(Written by Mickey Stevenson)
B-side of Can I Get A Witness
(Released in the UK under license through Stateside Records)
Looking at Marvin Gaye’s early career as shown by his A- and B-sides, there’s a definite trend emerging, a theme that crops up time after time: Marvin was moving too fast for his B-sides to keep pace.
Typically, now we’re at the stage where he’d discovered his latent talent for R&B, each Marvin Gaye single has sounded like a subtle move or two away from the one before, but his B-sides have often sounded more like the formula Motown follow-up records – what’s been dubbed the “soundalike sequel” approach – that might have been expected. Marvin clearly didn’t have any problem recording these songs (or at least no more so than he did with anything else Motown asked him to do), but there just weren’t enough spots on the release schedule to turn them into a string of modest hit singles. So, they pitched up as B-sides instead.
This one is a case in point. William “Mickey” Stevenson, along with Norman Whitfield and Gaye himself, had written what ended up becoming Marvin’s first Top Ten hit, Pride And Joy earlier in the year. (That song had originally appeared on Marvin’s second LP, That Stubborn Kinda Fellow, in late 1962 before Stevenson polished it up for single release, including a brand-new lead vocal.) Under normal Motown operating procedure, that success should by rights have meant that Marvin’s next single would also be written and produced by Stevenson. It seems reasonably certain that the song Stevenson had in mind for the job was this one; there are a number of striking similarities between I’m Crazy ‘Bout My Baby and the single version of Pride And Joy (in tune, instrumentation and lyrical themes), as well as a few new elements to keep things fresh. Instead, Holland-Dozier-Holland turned in Can I Get A Witness, and I’m Crazy ‘Bout My Baby was relegated to the flip side. It still ended up getting a lot of radio play in some cities, mostly on the East and West Coasts, enough that this actually climbed into the lower reaches of the Hot 100 (the dizzy heights of number 77) – in all likelihood enough to dent the chart positions of the A-side – but the moment had passed.
It’s a shame in a lot of ways; however much Marvin’s rapid development was a boon for music fans everywhere, there’s still the nagging sense that – as with all of Marvin’s “one record too late” B-side efforts to date – there were still good records to be developed out of the last idea being left too hastily behind. In Pride And Joy‘s case, there was definitely still blood to be squeezed out of this particular stone, all of which is collected here.
None of which is to say this is as good as Pride And Joy. Not really. Even allowing for the familiarity inherent in a retread of previously-visited territory (which, as we’ll see throughout the Sixties and early Seventies, I don’t necessarily have a problem with; Motown and the Funk Brothers did “soundalike sequels” better than any other label or band in history), it’s just not as strong a record, or a song, as its predecessor.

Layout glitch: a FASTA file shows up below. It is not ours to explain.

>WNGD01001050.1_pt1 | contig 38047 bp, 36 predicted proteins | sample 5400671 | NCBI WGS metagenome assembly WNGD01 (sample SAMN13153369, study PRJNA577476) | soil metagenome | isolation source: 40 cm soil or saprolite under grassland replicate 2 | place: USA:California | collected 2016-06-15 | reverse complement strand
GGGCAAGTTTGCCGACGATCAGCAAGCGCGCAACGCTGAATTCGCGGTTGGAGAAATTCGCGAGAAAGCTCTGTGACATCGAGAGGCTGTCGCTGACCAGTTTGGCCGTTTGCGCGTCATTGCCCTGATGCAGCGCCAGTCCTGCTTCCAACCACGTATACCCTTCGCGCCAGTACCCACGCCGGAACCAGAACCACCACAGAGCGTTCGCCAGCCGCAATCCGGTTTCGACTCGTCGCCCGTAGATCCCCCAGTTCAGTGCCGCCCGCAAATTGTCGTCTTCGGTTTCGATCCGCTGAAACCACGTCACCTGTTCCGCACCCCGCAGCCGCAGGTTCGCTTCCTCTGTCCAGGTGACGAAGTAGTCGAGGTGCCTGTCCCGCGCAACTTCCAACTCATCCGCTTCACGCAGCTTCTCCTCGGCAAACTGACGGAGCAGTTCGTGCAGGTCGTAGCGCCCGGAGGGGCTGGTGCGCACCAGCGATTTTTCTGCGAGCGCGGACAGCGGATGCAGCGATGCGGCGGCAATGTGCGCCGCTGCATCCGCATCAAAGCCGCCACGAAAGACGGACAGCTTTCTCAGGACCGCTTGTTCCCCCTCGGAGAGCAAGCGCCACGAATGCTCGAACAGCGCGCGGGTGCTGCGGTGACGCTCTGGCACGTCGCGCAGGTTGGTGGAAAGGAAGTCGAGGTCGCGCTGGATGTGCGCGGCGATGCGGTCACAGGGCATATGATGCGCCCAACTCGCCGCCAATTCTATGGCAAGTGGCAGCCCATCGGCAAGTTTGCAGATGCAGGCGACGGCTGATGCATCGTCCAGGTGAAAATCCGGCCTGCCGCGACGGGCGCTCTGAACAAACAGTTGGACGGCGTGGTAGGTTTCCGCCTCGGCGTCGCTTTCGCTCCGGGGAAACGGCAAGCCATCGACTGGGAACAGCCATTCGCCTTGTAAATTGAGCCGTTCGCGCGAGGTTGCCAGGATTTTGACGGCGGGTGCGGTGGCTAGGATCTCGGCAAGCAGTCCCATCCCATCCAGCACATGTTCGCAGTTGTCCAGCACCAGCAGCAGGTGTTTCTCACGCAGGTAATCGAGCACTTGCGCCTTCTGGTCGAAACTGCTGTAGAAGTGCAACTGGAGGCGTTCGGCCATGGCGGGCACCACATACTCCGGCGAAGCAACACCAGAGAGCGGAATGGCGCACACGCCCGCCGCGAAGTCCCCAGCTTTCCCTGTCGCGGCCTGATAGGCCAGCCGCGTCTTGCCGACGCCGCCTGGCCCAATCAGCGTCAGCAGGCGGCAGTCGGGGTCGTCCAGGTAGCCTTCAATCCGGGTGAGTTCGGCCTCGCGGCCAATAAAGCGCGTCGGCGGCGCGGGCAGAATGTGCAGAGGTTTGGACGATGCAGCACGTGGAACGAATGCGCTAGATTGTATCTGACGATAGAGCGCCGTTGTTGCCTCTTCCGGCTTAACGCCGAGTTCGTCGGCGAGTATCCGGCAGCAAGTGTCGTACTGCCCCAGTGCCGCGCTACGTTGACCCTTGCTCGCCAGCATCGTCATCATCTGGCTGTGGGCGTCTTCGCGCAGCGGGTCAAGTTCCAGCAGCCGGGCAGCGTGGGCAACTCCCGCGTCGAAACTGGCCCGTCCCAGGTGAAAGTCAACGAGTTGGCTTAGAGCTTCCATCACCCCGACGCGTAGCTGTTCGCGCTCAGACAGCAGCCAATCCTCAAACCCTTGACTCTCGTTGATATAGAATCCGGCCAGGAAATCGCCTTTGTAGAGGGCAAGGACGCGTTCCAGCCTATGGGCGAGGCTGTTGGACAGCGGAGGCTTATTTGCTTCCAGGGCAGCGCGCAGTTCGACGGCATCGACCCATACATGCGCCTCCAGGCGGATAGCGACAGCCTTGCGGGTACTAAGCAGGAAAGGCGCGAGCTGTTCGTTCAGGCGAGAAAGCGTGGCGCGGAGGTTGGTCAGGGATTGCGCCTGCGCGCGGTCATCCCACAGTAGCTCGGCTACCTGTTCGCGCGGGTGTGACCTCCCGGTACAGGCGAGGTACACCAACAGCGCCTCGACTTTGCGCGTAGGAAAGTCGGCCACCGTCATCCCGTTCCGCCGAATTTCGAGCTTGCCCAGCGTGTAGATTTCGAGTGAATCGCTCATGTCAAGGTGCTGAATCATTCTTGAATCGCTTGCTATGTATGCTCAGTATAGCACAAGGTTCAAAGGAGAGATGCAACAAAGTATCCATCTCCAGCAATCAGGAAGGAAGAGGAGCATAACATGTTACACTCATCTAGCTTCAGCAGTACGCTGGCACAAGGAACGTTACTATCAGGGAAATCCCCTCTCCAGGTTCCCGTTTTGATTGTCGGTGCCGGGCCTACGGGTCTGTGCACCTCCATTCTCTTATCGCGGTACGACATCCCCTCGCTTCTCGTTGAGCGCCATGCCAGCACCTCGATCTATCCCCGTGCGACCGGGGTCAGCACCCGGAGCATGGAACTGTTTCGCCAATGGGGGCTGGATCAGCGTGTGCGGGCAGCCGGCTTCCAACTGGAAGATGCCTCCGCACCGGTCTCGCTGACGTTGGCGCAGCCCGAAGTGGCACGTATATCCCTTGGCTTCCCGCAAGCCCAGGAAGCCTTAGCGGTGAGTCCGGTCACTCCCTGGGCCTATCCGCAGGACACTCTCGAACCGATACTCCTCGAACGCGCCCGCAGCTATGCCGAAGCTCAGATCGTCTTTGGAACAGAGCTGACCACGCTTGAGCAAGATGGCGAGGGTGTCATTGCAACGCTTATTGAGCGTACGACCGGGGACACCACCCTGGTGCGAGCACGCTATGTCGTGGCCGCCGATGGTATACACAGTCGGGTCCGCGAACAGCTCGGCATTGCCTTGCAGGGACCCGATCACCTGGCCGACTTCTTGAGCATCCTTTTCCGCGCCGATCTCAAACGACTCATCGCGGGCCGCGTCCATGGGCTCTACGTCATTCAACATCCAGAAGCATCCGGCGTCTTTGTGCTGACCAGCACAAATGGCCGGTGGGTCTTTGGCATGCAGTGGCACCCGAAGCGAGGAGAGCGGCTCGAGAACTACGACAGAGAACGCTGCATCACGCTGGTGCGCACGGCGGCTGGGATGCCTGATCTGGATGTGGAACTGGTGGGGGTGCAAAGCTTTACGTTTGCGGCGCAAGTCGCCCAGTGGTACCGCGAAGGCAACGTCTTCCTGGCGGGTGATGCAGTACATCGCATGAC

Replacing Marvin’s brilliant, idiosyncratic vocal delivery from the previous single with a more traditional delivery here is a step backwards; aside from a few moments of character – his sinewy rendering of “WILD about my baby”, or his emotional howls from the two-minute mark onwards, the only intimation this is the same guy who’d cut the stomping A-side – this could really have been sung by any of Motown’s growing roster of capable male vocalists. Which is a waste of Marvin Gaye, in my book. The backing vocals – mostly consisting of a female chorus repeating the phrase “La-de-ay-do” (which for the longest time I misheard as “Gladiator”, but no) – seem similarly underused. Switching the lyrical perspective in which Marvin talks about his “baby” (or “pride and joy”) from second to third person is another subtle change and not for the better.
That’s the bad. The good is that this takes the rest of what was great about Pride And Joy – the rolling tempo, bouncy bass-driven band track, horns and handclaps, gospel choir influence – and uses that as a base, so there’s plenty to like here. Not all the new elements are for the worse – the growling bass sax and repeated low notes at the end of each verse are particularly good.
I’m Crazy ‘Bout My Baby would have made a perfectly decent follow-up single, and could have made a much bigger chart splash if it had been released under its own steam. It’s just difficult to get away from the fact that this is a good song, but one that’s been cut from the cloth of an even better song.
MOTOWN JUNKIES VERDICT
(I’ve had MY say, now it’s your turn. Agree? Disagree? Leave a comment, or click the thumbs at the bottom there. Dissent is encouraged!)
You’re reading Motown Junkies, an attempt to review every Motown A- and B-side ever released. Click on the “previous” and “next” buttons below to go back and forth through the catalogue, or visit the Master Index for a full list of reviews so far.
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“Can I Get A Witness”
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